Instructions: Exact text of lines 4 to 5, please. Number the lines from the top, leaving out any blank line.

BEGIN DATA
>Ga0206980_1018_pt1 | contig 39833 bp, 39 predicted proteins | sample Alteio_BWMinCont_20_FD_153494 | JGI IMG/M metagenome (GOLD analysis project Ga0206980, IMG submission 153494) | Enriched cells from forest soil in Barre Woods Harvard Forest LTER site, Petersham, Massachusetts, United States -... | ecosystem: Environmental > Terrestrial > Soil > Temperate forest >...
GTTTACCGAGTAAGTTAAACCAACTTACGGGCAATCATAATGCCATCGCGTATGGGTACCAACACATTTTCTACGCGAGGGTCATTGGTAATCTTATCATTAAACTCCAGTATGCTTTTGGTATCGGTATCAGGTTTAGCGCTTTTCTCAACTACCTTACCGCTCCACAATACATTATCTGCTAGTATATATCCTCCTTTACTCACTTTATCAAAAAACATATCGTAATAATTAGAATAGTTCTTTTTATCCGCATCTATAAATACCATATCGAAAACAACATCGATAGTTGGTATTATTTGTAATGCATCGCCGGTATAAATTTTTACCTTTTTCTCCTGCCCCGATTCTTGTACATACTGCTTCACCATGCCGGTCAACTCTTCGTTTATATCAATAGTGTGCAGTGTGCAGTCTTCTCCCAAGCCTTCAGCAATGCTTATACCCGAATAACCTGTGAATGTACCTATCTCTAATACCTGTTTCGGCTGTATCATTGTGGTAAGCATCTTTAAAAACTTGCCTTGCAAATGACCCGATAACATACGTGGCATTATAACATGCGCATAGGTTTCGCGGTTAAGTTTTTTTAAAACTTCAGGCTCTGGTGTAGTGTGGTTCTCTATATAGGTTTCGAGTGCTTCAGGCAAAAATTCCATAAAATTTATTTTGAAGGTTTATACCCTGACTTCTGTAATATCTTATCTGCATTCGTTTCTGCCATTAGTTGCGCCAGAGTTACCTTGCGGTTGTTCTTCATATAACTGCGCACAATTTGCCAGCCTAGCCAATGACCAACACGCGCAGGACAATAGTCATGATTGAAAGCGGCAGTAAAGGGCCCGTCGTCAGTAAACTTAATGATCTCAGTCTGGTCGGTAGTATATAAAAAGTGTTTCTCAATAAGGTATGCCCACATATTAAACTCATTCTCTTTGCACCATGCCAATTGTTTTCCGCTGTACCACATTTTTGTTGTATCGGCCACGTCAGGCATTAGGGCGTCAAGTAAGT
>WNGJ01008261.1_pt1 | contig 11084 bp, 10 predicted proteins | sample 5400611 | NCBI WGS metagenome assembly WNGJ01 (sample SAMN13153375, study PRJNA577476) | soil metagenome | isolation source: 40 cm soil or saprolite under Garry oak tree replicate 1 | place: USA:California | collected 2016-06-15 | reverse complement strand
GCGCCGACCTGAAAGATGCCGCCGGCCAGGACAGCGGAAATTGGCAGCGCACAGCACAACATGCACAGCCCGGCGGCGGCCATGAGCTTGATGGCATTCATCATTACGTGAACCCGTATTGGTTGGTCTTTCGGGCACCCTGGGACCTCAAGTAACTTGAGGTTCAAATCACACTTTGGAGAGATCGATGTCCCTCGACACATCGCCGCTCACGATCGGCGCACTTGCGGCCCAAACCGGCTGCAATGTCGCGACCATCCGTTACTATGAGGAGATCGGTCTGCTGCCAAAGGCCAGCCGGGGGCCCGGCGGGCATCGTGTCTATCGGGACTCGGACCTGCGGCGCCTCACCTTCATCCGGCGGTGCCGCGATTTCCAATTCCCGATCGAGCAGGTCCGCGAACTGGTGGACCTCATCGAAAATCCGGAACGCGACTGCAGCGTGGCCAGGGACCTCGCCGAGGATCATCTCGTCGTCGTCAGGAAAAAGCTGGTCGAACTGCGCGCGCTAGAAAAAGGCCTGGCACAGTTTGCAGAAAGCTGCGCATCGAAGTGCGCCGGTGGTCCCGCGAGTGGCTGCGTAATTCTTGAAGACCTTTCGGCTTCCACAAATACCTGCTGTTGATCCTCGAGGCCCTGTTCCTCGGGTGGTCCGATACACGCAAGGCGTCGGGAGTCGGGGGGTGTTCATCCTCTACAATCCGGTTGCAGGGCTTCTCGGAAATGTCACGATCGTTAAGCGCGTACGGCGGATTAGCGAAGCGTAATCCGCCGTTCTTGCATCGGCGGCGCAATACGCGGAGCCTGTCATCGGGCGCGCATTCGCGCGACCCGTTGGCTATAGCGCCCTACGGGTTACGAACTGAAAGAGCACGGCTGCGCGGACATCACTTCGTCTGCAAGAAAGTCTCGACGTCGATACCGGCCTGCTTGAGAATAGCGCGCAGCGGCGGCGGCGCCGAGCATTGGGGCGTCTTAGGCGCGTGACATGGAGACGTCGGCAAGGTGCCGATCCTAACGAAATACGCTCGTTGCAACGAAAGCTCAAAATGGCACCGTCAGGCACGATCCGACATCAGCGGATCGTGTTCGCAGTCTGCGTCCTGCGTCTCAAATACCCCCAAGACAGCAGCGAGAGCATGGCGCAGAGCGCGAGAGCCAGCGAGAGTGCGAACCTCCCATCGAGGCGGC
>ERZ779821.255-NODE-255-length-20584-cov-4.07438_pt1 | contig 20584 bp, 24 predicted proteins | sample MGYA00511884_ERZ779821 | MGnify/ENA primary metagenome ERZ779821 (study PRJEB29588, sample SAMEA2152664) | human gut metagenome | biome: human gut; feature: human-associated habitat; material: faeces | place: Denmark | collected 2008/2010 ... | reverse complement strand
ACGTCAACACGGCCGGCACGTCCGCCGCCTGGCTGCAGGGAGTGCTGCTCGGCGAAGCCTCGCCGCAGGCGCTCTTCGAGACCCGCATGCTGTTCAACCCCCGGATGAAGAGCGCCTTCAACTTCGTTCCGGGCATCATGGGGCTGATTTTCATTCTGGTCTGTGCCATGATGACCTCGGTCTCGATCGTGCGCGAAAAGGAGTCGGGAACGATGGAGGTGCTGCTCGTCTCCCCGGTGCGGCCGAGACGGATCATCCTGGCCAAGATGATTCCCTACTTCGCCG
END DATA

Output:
GCGCCGACCTGAAAGATGCCGCCGGCCAGGACAGCGGAAATTGGCAGCGCACAGCACAACATGCACAGCCCGGCGGCGGCCATGAGCTTGATGGCATTCATCATTACGTGAACCCGTATTGGTTGGTCTTTCGGGCACCCTGGGACCTCAAGTAACTTGAGGTTCAAATCACACTTTGGAGAGATCGATGTCCCTCGACACATCGCCGCTCACGATCGGCGCACTTGCGGCCCAAACCGGCTGCAATGTCGCGACCATCCGTTACTATGAGGAGATCGGTCTGCTGCCAAAGGCCAGCCGGGGGCCCGGCGGGCATCGTGTCTATCGGGACTCGGACCTGCGGCGCCTCACCTTCATCCGGCGGTGCCGCGATTTCCAATTCCCGATCGAGCAGGTCCGCGAACTGGTGGACCTCATCGAAAATCCGGAACGCGACTGCAGCGTGGCCAGGGACCTCGCCGAGGATCATCTCGTCGTCGTCAGGAAAAAGCTGGTCGAACTGCGCGCGCTAGAAAAAGGCCTGGCACAGTTTGCAGAAAGCTGCGCATCGAAGTGCGCCGGTGGTCCCGCGAGTGGCTGCGTAATTCTTGAAGACCTTTCGGCTTCCACAAATACCTGCTGTTGATCCTCGAGGCCCTGTTCCTCGGGTGGTCCGATACACGCAAGGCGTCGGGAGTCGGGGGGTGTTCATCCTCTACAATCCGGTTGCAGGGCTTCTCGGAAATGTCACGATCGTTAAGCGCGTACGGCGGATTAGCGAAGCGTAATCCGCCGTTCTTGCATCGGCGGCGCAATACGCGGAGCCTGTCATCGGGCGCGCATTCGCGCGACCCGTTGGCTATAGCGCCCTACGGGTTACGAACTGAAAGAGCACGGCTGCGCGGACATCACTTCGTCTGCAAGAAAGTCTCGACGTCGATACCGGCCTGCTTGAGAATAGCGCGCAGCGGCGGCGGCGCCGAGCATTGGGGCGTCTTAGGCGCGTGACATGGAGACGTCGGCAAGGTGCCGATCCTAACGAAATACGCTCGTTGCAACGAAAGCTCAAAATGGCACCGTCAGGCACGATCCGACATCAGCGGATCGTGTTCGCAGTCTGCGTCCTGCGTCTCAAATACCCCCAAGACAGCAGCGAGAGCATGGCGCAGAGCGCGAGAGCCAGCGAGAGTGCGAACCTCCCATCGAGGCGGC
>ERZ779821.255-NODE-255-length-20584-cov-4.07438_pt1 | contig 20584 bp, 24 predicted proteins | sample MGYA00511884_ERZ779821 | MGnify/ENA primary metagenome ERZ779821 (study PRJEB29588, sample SAMEA2152664) | human gut metagenome | biome: human gut; feature: human-associated habitat; material: faeces | place: Denmark | collected 2008/2010 ... | reverse complement strand